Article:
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Rated 3.06 stars
by 247 people

ReelTalk Movie Reviews
Zhang's Salute to the Coens
by Jeffrey Chen

A Woman, a Gun and a Noodle Shop is nothing less than a valentine from one director to a famous team of others. Zhang Yimou has remade Blood Simple, the Coen Brothers' debut and still one of their best works, relocating the tale of adultery and murder to the past in a China desert. The story is almost identical, but the tone has been modified to include strong doses of farcical comedy. Thus, it's less a direct copy of Blood Simple, which plays it straight and mines subtle black humor from the increasing absurdity of the situation, and more an ode to the brothers' overall style and concerns: interest in the vision of a country's past; eyes for period detail and splendid, color-focused visuals; a penchant for exaggerated, screwball humor; the ability to ratchet up the tension whenever the story calls for it; and the belief that criminal schemes are thwarted most often by unplanned events and general human baseness/carelessness.

Zhang employs comedy that's a departure from his own usual style, but I believe he's earned the right to experiment. The movie contains a particularly Asian brand of humor, one that traffics in gross caricaturing, though, in spirit, it's in keeping with the Coens' own uses of caricature in several of their films. The comedy enhances the pitiful nature of most of the characters, though one of them offers a stark contrast. That would be police detective Zhang (Sun Honglei), whose serious demeanor and ultimately muderous intent provides the movie with its dark streak and gravity for suspense.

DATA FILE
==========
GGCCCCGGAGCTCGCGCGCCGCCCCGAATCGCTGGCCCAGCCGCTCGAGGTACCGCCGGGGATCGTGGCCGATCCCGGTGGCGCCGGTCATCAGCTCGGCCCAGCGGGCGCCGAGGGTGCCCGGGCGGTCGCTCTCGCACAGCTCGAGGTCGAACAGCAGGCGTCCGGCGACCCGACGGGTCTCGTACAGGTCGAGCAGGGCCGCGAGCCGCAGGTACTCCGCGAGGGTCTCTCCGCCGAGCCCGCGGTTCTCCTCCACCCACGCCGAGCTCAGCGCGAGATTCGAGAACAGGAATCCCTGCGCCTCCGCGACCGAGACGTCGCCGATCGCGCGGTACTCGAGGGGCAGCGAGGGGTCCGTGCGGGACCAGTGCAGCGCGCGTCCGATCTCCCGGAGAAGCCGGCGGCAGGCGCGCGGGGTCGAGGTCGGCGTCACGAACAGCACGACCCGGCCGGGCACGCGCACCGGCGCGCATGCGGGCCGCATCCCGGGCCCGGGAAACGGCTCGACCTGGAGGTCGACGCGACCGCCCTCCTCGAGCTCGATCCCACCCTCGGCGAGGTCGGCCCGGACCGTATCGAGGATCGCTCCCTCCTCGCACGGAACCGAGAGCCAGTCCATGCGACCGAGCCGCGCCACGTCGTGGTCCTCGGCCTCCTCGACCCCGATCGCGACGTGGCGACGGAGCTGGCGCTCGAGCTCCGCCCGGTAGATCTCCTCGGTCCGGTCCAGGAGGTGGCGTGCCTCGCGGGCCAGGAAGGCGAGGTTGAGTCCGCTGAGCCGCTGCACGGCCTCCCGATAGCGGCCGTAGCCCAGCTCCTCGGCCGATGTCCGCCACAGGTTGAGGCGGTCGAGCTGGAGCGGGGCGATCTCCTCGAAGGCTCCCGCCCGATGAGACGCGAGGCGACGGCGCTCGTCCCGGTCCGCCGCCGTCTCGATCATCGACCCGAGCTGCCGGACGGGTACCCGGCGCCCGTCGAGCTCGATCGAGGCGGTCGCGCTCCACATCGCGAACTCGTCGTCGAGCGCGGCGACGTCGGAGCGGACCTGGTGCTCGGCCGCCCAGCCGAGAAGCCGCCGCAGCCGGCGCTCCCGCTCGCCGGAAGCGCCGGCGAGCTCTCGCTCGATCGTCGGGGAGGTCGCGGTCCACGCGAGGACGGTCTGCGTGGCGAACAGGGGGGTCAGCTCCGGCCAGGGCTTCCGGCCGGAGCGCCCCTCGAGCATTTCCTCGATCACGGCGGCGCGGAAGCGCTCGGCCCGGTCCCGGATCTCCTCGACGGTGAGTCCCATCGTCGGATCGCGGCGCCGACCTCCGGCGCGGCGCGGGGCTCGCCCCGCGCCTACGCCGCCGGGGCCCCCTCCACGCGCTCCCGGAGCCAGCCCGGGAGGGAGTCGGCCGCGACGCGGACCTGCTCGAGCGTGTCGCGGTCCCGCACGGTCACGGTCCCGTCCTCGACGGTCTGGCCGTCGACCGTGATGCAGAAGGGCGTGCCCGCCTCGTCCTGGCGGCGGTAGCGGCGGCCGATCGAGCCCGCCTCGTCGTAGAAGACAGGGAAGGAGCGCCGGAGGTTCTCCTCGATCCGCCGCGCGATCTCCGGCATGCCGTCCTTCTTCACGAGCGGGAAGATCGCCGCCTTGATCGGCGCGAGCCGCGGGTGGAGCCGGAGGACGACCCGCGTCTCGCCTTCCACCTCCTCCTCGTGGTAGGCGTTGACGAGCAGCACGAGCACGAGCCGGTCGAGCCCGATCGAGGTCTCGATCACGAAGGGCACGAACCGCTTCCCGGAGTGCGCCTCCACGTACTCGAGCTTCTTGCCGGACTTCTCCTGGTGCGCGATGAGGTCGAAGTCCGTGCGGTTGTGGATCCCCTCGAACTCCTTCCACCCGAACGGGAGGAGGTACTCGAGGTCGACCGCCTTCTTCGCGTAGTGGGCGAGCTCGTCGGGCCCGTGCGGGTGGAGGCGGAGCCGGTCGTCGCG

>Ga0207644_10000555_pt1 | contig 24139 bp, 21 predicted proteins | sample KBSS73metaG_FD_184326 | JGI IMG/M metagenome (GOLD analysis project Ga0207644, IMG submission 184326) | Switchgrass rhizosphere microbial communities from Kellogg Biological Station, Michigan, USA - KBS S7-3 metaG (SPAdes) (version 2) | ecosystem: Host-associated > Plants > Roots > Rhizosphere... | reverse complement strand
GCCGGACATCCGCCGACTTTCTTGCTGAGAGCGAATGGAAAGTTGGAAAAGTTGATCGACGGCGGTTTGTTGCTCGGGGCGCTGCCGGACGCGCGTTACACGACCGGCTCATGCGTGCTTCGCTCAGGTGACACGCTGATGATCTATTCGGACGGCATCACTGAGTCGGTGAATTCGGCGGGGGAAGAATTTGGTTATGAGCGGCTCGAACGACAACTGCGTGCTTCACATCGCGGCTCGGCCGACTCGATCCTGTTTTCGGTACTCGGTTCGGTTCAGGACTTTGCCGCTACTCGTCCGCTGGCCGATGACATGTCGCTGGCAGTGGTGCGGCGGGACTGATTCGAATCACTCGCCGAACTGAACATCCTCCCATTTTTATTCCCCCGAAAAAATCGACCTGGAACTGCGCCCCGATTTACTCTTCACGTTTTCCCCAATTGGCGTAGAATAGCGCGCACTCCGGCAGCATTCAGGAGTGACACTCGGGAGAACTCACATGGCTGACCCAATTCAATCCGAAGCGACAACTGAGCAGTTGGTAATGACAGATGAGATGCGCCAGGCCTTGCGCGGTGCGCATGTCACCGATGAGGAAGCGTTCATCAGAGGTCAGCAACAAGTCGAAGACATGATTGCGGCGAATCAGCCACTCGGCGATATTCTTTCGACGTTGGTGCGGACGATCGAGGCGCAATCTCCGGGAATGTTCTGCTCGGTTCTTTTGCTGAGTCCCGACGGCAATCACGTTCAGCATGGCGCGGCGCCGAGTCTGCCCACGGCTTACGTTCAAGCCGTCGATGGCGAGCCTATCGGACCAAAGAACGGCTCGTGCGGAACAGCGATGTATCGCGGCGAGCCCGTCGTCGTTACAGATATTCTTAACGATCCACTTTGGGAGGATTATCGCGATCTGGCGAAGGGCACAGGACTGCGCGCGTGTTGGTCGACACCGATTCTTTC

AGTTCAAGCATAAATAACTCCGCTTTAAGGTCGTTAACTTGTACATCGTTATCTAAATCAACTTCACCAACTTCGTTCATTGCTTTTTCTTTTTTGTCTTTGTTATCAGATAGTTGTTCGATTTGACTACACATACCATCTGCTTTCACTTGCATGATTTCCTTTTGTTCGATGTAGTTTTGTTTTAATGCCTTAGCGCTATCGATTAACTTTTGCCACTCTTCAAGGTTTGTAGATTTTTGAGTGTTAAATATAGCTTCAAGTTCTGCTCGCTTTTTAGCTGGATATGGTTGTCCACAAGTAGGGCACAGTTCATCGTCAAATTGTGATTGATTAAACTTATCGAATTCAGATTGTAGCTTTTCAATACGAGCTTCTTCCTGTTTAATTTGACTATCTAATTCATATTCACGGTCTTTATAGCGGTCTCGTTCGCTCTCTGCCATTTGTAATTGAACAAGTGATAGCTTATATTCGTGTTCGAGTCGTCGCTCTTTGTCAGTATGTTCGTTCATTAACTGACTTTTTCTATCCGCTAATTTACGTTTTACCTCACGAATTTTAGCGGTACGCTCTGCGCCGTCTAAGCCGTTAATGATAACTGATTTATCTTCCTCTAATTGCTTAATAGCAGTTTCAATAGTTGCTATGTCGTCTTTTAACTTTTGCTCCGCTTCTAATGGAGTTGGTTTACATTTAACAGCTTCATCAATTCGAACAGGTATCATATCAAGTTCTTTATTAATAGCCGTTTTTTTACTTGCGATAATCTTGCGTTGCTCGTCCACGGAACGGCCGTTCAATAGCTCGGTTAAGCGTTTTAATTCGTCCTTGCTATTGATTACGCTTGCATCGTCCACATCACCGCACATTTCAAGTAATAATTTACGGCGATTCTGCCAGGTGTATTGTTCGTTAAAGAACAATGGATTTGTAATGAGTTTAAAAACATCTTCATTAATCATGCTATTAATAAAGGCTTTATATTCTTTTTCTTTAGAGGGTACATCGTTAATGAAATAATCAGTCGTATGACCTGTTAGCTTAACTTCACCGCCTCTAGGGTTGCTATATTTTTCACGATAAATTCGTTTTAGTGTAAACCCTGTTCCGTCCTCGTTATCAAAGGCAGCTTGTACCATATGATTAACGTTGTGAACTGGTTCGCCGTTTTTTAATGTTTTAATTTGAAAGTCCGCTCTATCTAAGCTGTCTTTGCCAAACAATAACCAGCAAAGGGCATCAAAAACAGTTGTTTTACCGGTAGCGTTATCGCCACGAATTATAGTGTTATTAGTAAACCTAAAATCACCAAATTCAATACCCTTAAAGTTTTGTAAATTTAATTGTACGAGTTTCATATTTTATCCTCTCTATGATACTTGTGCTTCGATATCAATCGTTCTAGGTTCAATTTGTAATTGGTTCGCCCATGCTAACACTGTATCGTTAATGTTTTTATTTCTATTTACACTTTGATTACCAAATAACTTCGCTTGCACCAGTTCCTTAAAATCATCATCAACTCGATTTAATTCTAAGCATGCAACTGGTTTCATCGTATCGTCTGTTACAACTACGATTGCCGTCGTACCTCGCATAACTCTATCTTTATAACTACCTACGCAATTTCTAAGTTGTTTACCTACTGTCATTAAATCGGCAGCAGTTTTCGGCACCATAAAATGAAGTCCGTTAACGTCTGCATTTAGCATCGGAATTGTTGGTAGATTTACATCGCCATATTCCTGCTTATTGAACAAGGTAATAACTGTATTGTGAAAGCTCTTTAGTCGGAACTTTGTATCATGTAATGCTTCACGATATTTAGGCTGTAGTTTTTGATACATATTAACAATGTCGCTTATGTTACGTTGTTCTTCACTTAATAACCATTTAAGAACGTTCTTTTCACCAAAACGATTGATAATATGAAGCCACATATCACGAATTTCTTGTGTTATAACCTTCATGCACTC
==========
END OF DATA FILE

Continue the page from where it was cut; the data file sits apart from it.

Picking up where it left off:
That Zhang Yimou decides to tell a story about a corrupt official as well as a woman (Yan Ni) striking out for independence shows he's still interested in playing out his usual concerns, whatever the mode of storytelling may be. He also breaks out a most gorgeous color palette -- not as rainbow-cluttered as his last two visual spectacles (Curse of the Golden Flower, House of Flying Daggers), but with more solid and contrasted tones, similar to his Hero. By the time he builds to the climax, dark blue skies hover over a red desert, wordiness has given way to whispers and silent interludes, and the uneasy humor of the characters' desperations become louder than the straight comedy -- and the Coen lesson of human beings being the architects of their own futility has found a foothold in China.

(Released by Sony Pictures Classics and rated "R" for some violence.)

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